cultural preservation

The Olive Branch for Children has worked in the Usangu Plains for the last 15 years. The Usangu Plains is a ethnically diverse area comprised of various ethnic groups including the Maasai, Sukuma, and Sangu. 

TOBFC works in partnership with the leaders of grousp to ensure cultures are preserved.

History of the usangu plains

The available documented history of the Sangu indicate that historically there were three kindred groups; the Mgawa (who settled in MIlamba and lived in the north of Ruaha), Mhami (Settled in the area of Madundasi and Utengule) and Mswaya (settled in the West of Sangu) [1]. These various groups, spread across the Usangu Plains, the catchment area of The Olive Branch for Children, and were ruled by one royal line of Chiefs, the Merere, since the foundation of the Sangu Royal line [1]. Utengule village is documented as the location where the line of Chiefs has ruled Usangu in the Chief’s palace, until Tanzania was granted independence in 1961 [1]. The house is described as a “two story white building in the center of the village, the only structure of its kind in the area” [1]. The chiefs house was completed in 1896 [3]. Because the palace was built in phases, it was a long process that captures the complex history of the Usangu. The house was started to be built in 1870s, based on Arab designs. By 1971, there stood the initial one-story structure, by 1896 the two-story structure was completed [1,2,3]. In 1950s, the Chief Alfeo (the current chief’s father) had added a small structure [2]. By 1988, the house became inhabitable. Alfeo lived in this house until his death, therefore Chief Merere is the first chief who cannot live there because of its condition [2].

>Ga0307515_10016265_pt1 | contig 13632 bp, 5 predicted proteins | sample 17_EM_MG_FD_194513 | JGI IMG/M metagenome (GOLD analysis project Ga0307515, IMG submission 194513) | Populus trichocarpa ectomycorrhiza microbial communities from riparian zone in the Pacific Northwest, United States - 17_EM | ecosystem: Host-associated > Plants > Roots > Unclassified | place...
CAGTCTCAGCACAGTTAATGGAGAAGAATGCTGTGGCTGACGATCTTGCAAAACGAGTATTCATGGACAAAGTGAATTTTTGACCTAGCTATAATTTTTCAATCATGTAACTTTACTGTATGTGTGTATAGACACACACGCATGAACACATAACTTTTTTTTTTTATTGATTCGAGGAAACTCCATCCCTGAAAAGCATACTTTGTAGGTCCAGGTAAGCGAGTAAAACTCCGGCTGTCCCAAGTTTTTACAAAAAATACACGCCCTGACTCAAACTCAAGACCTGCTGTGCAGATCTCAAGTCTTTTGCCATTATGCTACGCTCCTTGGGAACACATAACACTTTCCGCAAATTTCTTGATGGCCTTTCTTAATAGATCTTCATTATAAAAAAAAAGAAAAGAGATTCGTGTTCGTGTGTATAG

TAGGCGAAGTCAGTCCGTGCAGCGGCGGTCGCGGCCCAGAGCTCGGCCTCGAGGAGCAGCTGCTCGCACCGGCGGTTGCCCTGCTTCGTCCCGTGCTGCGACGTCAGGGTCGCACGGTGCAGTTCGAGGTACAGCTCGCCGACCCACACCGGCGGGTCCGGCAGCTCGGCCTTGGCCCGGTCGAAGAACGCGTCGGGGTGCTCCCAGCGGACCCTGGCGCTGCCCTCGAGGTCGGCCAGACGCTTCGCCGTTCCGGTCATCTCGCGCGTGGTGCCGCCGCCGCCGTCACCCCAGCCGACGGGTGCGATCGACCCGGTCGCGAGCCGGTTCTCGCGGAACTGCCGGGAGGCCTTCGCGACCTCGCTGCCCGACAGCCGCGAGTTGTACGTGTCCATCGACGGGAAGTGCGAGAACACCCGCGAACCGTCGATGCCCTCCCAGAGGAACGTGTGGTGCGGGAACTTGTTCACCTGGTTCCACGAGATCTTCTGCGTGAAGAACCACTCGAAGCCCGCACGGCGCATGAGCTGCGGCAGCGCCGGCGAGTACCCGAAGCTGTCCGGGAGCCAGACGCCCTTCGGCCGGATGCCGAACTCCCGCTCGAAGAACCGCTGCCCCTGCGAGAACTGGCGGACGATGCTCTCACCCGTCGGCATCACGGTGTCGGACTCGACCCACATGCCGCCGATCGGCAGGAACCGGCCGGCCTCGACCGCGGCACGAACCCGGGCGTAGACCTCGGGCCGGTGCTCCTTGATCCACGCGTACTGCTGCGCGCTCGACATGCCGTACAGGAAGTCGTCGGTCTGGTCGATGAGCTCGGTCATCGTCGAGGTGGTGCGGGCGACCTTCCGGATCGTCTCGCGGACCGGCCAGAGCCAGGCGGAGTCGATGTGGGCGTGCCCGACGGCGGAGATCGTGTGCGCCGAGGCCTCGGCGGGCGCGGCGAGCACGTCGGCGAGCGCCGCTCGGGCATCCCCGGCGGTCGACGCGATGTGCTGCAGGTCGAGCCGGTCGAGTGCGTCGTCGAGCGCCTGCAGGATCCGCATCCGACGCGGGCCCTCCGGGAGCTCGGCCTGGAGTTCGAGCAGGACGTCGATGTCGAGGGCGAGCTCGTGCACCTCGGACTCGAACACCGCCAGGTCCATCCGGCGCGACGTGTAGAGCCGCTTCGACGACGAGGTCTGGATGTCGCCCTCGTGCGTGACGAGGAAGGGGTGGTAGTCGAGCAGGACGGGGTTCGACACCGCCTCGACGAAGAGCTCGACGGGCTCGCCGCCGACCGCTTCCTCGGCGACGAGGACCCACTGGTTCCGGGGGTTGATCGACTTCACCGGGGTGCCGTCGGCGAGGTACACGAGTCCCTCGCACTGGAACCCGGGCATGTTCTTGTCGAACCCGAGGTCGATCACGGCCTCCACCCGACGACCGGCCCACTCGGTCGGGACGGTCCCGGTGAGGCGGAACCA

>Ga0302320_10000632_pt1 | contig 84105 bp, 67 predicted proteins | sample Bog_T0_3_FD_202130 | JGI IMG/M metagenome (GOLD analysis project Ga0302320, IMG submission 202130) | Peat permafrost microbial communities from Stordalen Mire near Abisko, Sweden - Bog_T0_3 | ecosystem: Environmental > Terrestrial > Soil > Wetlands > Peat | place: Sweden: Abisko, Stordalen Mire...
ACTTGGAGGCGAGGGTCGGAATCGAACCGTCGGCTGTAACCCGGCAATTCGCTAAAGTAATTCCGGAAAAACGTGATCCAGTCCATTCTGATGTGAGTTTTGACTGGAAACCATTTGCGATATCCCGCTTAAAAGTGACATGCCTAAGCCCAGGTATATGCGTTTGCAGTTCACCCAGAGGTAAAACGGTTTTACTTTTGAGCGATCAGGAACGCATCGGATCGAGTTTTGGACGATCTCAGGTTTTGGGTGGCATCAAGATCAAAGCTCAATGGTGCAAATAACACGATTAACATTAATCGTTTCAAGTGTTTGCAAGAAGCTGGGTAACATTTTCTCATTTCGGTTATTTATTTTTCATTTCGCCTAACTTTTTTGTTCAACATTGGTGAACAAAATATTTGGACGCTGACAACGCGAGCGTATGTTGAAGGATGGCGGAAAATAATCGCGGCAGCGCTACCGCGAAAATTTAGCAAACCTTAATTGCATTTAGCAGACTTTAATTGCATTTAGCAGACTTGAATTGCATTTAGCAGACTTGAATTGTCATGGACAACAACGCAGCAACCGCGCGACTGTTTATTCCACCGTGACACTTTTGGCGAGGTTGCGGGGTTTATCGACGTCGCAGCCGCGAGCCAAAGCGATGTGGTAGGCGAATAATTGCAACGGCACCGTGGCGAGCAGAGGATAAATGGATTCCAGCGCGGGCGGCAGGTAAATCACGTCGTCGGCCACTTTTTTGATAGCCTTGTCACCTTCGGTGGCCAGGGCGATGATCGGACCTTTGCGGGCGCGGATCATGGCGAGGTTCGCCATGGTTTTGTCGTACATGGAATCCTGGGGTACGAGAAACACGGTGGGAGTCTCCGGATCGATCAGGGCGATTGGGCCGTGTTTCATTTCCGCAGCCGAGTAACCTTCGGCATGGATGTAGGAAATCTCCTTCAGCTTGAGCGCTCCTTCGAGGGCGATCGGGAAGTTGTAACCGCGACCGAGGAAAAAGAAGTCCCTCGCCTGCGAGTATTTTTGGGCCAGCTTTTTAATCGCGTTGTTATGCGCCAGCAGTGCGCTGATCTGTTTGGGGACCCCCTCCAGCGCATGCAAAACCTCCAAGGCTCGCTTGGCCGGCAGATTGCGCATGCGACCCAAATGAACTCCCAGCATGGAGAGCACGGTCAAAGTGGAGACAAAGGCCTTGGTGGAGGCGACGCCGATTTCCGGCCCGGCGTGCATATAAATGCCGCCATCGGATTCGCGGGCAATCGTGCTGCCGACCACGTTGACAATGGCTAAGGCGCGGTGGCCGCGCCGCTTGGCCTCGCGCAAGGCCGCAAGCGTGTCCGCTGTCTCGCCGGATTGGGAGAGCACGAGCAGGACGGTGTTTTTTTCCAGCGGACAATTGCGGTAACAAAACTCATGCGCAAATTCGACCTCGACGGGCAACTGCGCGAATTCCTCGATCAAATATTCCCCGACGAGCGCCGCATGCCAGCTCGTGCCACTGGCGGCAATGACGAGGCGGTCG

The land where this Chief’s house is specific to the culture of the Sangu. It is believed that the first chief put a protective shield on this land to protect the chief and those buried on the property [3]. It has been stressed by Chief Merere, and community members, that the chief’s duties cannot be moved to any other piece of land or structure [3]. In Sangu culture, the palace is where they were able to store all the historical artifacts, it’s an official meeting palace for the Sangu Elder Committee and the burial place for all Chiefs and any traditional believer [3]. This is the single building that captures the above kindred groups and their history, and is believed to be the last chance to preserve the Sangu Culture [2].  Chief Merere has emphasized that within Utengule, the standing Palace is a symbol of Sangu culture and emboldens a sense of cultural preservation in the communities [2].